When the Gay Men’s Chorus of Washington, DC (GMCW) named Thea Kano as its artistic director in 2014, she for one was pleasantly surprised and humbled, even after having spent the previous decade as its associate music director. For one, she was the first woman ever to be offered the role, and a straight woman at that.
“The first few rehearsals working with them, I thought, ‘this is wild, being the only self-identifying woman in the room,’ but now I don’t even think about it,” Kano says. “Gender never even crosses my mind.”
Under Kano’s leadership and guidance, the Gay Men’s Chorus of Washington has prospered, both in performance and outreach.
“I have been an ally of the LBGTQ+ community since I was a kid, growing up in the San Francisco Bay area,” she says. “My mother was a firm social justice advocate and instilled that in me. So, it makes sense that I would be working for an arts organization that is a social justice organization as well.”
“We still we want our celebration to be fitting for this occasion — big, bold and beautiful, especially since we are all celebrating at home this year,” Kano says.
District Fray spoke with Kano about the group’s milestone, her work with the group and how arts conquer all.
Distract Fray: What do you find rewarding about your position?
Thea Kano: Having been here 17 years now with the members of the chorus, it’s been an education about the LGBTQ+ experience, and every day I’m learning something, which is a wonderful and humbling experience. I consider myself so fortunate and it’s not fair I get to make a living having so much fun. I love my job.
What LGBTQ+ milestone and fight for equal rights are you most proud of?
We were at the Supreme Court during the announcement of marriage equality, and I get goosebumps still every time I talk about that. We broke into the National Anthem and it took on a whole new meaning as we sang it. I remember that final cutoff while looking at the U.S. flag and knew this was one of the bigger steps.
Where did your interest in music come from?
My parents are big patrons of the arts and certainly encouraged me towards the arts at an early age, starting with piano lessons, as well as ballet classes. I eventually joined the chorus in my high school and was a conducting major undergrad and for grad school.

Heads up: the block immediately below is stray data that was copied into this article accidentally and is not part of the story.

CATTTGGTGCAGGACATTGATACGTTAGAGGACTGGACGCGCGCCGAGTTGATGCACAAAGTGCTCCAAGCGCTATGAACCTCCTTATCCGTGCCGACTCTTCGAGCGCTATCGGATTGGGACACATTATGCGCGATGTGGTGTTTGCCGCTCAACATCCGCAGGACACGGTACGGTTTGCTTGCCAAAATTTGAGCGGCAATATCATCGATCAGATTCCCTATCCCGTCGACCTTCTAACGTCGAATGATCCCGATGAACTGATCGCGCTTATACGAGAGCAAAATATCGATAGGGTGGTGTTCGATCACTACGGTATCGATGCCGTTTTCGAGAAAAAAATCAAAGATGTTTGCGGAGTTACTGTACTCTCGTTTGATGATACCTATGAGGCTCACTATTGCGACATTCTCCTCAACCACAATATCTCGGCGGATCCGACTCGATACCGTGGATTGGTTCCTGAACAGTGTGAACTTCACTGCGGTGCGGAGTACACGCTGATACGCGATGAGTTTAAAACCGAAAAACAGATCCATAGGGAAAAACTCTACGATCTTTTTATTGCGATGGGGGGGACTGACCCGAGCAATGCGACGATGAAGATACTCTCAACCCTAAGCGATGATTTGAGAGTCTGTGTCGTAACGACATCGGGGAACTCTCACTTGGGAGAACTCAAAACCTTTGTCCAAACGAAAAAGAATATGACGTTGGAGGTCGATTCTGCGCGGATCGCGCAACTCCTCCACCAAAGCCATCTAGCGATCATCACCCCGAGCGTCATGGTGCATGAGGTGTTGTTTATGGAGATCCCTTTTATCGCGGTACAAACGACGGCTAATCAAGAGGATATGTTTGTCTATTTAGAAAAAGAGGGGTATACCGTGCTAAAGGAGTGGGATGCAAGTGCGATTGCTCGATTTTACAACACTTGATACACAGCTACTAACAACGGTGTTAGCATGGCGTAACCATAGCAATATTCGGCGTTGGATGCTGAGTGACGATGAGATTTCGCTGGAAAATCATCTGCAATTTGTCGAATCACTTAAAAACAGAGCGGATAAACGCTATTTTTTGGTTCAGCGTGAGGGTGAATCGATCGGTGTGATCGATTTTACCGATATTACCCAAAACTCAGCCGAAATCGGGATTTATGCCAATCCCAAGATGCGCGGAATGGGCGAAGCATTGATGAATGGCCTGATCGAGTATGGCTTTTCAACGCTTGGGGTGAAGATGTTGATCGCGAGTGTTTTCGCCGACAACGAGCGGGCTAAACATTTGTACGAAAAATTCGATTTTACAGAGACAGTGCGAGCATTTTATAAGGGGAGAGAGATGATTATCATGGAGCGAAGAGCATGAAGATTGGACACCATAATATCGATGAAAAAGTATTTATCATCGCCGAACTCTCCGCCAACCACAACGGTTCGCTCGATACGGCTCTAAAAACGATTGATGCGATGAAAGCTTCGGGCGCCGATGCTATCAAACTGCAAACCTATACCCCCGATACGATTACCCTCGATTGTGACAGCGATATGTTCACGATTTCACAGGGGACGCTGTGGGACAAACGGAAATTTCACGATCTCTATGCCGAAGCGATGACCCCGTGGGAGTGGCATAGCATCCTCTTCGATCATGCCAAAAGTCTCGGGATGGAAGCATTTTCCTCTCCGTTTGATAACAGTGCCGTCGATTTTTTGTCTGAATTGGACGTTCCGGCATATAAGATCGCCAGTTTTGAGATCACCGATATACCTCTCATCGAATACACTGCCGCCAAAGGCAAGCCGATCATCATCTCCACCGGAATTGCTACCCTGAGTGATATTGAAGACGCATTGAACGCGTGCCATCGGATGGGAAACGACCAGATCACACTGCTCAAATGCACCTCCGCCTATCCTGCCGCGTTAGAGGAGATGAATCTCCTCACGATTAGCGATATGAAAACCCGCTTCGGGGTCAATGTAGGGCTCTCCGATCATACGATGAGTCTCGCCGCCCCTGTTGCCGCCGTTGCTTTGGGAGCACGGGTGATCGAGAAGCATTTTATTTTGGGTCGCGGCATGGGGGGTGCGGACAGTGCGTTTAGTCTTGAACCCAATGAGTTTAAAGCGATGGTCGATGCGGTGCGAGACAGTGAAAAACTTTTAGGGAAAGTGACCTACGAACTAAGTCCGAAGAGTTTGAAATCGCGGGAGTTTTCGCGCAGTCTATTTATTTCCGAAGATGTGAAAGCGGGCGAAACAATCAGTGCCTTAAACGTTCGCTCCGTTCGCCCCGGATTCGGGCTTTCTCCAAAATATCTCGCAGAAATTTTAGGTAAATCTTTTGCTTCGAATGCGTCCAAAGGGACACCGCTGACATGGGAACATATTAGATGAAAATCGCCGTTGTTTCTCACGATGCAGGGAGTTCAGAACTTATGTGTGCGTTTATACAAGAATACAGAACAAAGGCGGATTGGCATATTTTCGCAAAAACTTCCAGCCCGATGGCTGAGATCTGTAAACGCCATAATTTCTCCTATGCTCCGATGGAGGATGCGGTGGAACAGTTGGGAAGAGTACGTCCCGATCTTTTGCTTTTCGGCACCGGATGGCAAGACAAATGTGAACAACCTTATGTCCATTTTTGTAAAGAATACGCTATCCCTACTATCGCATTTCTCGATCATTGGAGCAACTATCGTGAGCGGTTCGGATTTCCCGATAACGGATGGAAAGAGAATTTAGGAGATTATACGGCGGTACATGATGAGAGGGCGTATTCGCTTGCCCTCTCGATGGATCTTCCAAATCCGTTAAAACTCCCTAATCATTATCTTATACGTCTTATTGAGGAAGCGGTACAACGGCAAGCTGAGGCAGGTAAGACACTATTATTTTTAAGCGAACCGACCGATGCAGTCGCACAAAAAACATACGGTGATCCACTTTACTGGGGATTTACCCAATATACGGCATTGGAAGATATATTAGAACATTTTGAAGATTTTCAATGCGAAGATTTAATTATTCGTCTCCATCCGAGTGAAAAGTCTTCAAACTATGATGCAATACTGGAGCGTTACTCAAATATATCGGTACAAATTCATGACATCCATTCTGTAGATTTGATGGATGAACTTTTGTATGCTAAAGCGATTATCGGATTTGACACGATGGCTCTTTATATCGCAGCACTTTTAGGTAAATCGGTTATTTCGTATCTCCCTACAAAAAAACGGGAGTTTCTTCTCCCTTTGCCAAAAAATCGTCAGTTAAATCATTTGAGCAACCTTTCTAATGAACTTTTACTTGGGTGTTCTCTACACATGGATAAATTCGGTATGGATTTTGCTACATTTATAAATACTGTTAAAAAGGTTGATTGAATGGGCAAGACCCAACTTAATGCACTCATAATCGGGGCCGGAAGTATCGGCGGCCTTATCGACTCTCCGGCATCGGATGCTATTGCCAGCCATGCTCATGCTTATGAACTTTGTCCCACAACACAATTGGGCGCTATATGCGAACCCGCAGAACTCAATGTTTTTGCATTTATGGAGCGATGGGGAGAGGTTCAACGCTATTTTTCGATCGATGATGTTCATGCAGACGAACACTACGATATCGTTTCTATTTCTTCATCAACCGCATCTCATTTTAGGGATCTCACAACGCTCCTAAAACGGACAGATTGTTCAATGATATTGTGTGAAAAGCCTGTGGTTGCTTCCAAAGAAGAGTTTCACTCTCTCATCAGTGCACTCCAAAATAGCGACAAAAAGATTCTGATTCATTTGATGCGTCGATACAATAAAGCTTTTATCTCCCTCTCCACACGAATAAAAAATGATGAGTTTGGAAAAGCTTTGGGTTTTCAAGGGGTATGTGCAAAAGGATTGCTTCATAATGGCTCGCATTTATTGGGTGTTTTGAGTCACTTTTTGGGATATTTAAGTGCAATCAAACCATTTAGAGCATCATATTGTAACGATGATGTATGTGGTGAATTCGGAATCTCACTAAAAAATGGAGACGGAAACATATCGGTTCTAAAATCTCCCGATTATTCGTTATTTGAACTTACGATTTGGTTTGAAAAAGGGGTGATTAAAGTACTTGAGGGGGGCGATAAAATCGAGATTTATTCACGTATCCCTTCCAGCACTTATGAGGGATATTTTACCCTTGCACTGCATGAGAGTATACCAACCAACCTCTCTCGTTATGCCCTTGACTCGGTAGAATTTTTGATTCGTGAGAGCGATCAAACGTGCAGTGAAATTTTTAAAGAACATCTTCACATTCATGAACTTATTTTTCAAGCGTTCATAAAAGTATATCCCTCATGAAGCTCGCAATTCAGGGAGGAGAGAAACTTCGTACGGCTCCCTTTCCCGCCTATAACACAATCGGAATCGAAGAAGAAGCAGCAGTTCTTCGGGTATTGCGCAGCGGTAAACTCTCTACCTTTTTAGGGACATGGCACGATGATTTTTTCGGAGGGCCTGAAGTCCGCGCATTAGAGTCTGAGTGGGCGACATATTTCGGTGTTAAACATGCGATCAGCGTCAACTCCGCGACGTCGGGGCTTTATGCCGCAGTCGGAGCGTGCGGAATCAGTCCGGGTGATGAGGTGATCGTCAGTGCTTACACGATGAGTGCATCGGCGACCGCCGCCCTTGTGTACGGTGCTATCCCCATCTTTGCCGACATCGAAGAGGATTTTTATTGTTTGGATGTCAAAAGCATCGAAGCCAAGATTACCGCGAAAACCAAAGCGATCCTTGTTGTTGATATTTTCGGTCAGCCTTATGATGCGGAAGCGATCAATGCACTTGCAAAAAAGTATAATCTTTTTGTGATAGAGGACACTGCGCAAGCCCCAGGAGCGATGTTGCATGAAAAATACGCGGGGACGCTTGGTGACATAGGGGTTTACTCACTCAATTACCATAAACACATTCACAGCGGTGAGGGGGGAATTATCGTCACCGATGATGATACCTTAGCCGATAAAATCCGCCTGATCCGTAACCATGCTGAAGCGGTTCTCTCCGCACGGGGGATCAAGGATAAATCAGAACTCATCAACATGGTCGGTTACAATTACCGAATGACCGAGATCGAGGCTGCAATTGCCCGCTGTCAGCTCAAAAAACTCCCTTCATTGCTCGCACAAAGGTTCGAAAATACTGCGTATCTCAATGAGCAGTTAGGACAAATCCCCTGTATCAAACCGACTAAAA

What brought you to the D.C. area?
I came to D.C. for this job. Initially, I was associate conductor for 10 years and then seven years ago, I applied for the position of artistic director, and here I am. Between the time I graduated and coming here, I was teaching high school choral music and musical theatre.
What were the challenges of leading the GMCW during the pandemic this past year?
Singing is one of the most dangerous things you can do during this pandemic. When one sings, you are taking a big breath in, so you are taking in that much more air into your body and expelling air. We are not able to be together yet, so we have been rehearsing via Zoom since last spring. It never crossed our minds to not sing and continue to raise our voice for equality. The number of singers has been about the same as they are when we’re in person. We as the leaders cannot hear the singers, and they themselves can only hear themselves and the piano. It’s a much different experience when you’re not hearing the harmonies in a big room.
What’s on tap for the group’s spring fundraiser this year?
We did not picture this. We had hoped to be at the Kennedy Center, but we have moved our celebration to the small screen. We wanted to talk about the shoulders upon which we stand — the giants who came before us and paved the way to a lot of the wonderful things that have happened for the movement.
On June 5, the group presents “GMCW Turns 40.” What can we expect there?
We are including a production reel that looks back at highlights over the last 40 years. We’ve done book musicals, production numbers with fabulous costumes, and that will be a fun thing for our patrons to see. We can see how much we’ve grown as an organization. Additionally, we will be peppering in the show some pictures and videos from over the years. In preparation for the show, we are learning the song “From Now On” from “The Greatest Showman.” We met in groups of 15 or 20 in various locations throughout the city, and I and some staff members would video them lip-synching to a recording of them singing, six feet apart of course. It was the first time that we were back together, the first time I have been able to conduct. There was so much joy on our singers’ faces.
Why is this group so special?
The opportunity to make a difference in one’s life with the beauty of singing and the beauty of our message of quality and justice for all people is a gift.
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